The author of this article was a polling station manager during the 2010 election and base on this experience, the election, if it happens, will be a dramatic scene in which voters will vote on gun-point to vote for Mr. X. Had I acquired Oscar Wilde’s aptitude, I would put it literary in a fiction where the cat is the presidential candidate with rats as the voters. You can now fancy a cat, in his campaign, telling the rats “And you know damn well what I’m talking ‘bout. Ya’ll Niggers, if you vote for me I won’t punch you anymore with my paws” could they believe him? The election, if it happens, will present South Sudanese with five more years of hardship, intimidation, torture, maiming, and all the vices the citizens have ever suffered since 2005. After the election, thinking about peace will be a mere absurdity as peace will have been oblivious and civil right will have been an imaginary thing that never exists. The loosened chains of slavery from the Arab will soon be tightened and we will be handcuffed, but this time, by our own brothers.

A true leadership that will bring back together this so disintegrated South Sudan will not be the kind of leadership we are seeing today. Not the kind of leadership that keeps some people at bay while doing their own things assuming people will be contented. Not the kind of leadership that turns his guns of some citizens. Not the kind of leadership that cares about power more than people. And most importantly, not the kind of leadership that cannot take responsibility for their mistakes and seek remedy, not the dissonant leadership that is so poor to rob from the destitute.

As Reverend Dr. King put it, “in the end we will not remember the words of our enemy but the silence of our friends”. This is a very critical time the friends of South Sudan need to speak up. The election, oh my God, has nothing to salvage the already ravaged country; it will only perpetuate the humanitarian suffering. Why would a leader, in his right senses, channel all country’s resource into organizing an insignificant election when nearly half the population is food insecure and the country is, Oh, so divided?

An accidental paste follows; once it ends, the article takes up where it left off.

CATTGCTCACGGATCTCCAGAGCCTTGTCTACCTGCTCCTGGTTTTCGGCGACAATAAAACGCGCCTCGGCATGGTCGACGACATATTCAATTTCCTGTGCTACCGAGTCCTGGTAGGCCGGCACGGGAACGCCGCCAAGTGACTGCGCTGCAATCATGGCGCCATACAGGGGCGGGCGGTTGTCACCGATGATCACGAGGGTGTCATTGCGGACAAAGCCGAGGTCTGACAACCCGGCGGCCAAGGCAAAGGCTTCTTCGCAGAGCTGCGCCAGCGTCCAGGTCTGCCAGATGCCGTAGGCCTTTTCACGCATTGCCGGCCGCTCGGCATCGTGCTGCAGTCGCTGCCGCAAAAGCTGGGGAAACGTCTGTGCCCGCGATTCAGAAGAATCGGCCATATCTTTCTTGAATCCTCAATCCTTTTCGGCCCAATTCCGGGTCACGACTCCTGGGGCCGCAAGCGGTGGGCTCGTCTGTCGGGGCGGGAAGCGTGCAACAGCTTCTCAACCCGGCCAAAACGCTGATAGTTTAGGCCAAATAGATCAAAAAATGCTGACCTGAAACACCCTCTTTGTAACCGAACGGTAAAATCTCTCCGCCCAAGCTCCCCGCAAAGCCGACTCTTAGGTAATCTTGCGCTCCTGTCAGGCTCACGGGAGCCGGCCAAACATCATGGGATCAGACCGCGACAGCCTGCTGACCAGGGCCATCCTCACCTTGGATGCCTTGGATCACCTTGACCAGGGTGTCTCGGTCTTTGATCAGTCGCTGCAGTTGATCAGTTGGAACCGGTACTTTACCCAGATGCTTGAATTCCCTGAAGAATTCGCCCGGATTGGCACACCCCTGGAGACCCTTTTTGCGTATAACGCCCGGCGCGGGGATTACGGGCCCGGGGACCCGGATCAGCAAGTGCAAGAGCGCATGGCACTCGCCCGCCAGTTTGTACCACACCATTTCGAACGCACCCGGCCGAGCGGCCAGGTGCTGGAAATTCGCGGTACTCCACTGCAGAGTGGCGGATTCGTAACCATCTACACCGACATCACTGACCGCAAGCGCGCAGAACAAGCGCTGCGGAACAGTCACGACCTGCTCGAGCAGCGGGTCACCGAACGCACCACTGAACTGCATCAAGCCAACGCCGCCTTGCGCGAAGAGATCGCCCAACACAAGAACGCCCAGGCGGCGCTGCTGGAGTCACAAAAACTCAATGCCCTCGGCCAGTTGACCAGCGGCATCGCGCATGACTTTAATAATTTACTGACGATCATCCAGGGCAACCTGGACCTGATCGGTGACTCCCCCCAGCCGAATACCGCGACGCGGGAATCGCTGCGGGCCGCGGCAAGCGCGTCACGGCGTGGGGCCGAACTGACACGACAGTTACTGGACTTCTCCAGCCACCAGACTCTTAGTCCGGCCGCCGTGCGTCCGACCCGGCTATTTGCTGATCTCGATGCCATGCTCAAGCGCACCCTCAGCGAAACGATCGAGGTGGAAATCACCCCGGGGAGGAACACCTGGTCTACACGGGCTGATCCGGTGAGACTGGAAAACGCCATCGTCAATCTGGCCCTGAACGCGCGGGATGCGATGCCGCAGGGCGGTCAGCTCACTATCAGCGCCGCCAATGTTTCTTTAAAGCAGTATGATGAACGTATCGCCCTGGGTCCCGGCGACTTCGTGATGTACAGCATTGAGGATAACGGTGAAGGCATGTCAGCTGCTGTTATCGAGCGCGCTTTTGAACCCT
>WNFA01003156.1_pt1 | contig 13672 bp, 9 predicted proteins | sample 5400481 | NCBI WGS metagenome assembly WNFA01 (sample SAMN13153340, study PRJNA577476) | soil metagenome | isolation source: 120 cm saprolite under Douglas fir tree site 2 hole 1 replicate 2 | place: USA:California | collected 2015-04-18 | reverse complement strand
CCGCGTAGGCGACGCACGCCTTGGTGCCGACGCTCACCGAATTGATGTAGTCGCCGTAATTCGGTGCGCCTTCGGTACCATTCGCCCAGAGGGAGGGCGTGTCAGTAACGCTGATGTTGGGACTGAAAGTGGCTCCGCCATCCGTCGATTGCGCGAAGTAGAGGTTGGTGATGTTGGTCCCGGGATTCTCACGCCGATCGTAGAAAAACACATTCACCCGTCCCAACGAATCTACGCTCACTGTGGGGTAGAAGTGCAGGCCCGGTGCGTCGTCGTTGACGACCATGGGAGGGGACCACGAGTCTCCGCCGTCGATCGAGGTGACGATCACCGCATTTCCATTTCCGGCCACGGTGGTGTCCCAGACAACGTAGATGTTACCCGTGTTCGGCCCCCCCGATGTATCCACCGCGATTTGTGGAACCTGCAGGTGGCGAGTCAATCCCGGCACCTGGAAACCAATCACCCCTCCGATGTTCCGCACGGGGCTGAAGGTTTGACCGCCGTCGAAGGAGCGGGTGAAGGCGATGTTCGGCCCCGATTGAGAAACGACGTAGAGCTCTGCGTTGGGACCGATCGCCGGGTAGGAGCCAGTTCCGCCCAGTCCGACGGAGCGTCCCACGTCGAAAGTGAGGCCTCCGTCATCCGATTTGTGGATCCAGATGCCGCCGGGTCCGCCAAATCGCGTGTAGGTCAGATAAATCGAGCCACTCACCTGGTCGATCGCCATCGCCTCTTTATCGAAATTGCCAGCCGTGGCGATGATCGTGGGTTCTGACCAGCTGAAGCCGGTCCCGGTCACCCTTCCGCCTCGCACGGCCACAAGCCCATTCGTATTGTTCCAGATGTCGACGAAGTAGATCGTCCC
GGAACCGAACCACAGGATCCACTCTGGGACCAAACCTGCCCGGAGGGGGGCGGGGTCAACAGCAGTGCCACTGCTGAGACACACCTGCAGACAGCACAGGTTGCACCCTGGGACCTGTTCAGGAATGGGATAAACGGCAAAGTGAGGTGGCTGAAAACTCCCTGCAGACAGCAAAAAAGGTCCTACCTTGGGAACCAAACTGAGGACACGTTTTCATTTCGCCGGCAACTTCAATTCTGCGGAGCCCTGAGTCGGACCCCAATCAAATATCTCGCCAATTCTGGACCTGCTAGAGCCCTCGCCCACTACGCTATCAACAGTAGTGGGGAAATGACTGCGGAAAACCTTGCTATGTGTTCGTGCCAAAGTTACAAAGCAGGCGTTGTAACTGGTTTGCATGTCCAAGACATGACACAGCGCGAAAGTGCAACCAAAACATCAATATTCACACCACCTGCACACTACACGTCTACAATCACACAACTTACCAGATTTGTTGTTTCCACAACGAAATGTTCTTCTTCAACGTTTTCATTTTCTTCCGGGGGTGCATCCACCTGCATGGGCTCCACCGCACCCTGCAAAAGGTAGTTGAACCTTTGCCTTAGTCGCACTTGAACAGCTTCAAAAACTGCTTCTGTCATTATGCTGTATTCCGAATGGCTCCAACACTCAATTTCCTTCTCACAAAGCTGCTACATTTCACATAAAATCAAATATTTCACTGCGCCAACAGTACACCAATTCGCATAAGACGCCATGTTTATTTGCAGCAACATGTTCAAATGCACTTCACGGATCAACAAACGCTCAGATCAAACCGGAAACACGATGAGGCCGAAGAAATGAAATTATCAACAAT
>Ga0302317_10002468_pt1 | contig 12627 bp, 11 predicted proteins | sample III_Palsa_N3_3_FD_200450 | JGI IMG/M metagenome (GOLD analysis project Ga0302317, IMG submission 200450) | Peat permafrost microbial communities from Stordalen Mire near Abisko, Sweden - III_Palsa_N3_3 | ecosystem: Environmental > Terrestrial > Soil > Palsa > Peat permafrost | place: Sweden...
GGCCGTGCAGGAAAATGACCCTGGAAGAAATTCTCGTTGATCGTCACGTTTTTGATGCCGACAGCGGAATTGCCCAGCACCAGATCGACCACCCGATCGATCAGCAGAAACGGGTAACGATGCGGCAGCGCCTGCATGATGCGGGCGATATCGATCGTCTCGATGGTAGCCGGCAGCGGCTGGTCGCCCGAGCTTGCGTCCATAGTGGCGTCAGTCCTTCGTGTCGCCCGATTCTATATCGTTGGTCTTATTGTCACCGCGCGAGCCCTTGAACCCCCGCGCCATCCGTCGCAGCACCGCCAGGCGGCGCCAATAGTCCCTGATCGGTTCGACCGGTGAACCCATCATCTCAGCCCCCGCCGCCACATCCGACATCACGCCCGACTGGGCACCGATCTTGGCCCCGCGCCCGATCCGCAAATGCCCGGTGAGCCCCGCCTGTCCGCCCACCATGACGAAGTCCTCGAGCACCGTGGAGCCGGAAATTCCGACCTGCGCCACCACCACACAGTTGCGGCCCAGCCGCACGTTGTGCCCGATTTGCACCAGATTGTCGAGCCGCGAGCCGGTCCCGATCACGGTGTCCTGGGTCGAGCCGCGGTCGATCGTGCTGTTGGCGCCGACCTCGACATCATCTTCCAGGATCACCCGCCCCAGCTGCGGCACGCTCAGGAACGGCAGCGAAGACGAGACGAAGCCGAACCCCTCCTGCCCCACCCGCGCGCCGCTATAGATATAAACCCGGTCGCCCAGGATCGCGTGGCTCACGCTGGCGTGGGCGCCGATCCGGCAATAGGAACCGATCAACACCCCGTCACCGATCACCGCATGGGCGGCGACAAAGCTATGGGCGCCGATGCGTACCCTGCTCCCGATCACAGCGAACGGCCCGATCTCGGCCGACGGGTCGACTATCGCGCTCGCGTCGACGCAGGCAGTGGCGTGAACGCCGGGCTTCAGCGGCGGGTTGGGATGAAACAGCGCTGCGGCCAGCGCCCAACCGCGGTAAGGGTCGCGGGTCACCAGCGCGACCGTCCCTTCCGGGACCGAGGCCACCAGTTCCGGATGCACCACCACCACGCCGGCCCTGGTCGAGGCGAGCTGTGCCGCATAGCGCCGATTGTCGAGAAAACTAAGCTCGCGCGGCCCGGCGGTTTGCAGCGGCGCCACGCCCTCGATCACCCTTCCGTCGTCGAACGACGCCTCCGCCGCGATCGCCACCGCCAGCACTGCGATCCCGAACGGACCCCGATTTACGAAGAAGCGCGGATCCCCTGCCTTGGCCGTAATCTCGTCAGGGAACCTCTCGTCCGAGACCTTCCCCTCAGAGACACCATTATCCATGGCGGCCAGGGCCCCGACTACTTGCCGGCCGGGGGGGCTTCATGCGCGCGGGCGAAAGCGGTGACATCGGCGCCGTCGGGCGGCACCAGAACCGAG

Many world leaders are not contented with Kiir’s administration but at the same time did not buy in the idea of arms resistance because they believe this would have been done in a non-violent way citing that of Mahatma Gandhi in India and Nelson Mandela of South Africa, but well, there is a difference. Non-violence moment is only for the white colonialists, it doesn’t work with African leaders. Can you imagine Nelson Mandela succeeding in his non-violent fight for equality in South Africa had the president during the apartheid been Museveni or Muammar Gaddafi? Choosing non-violence revolution in African is as good as choosing death. Let’s call spade a spade!

The author could be reach on kuachdavid4live@live.com or follow him on twitter @kuach444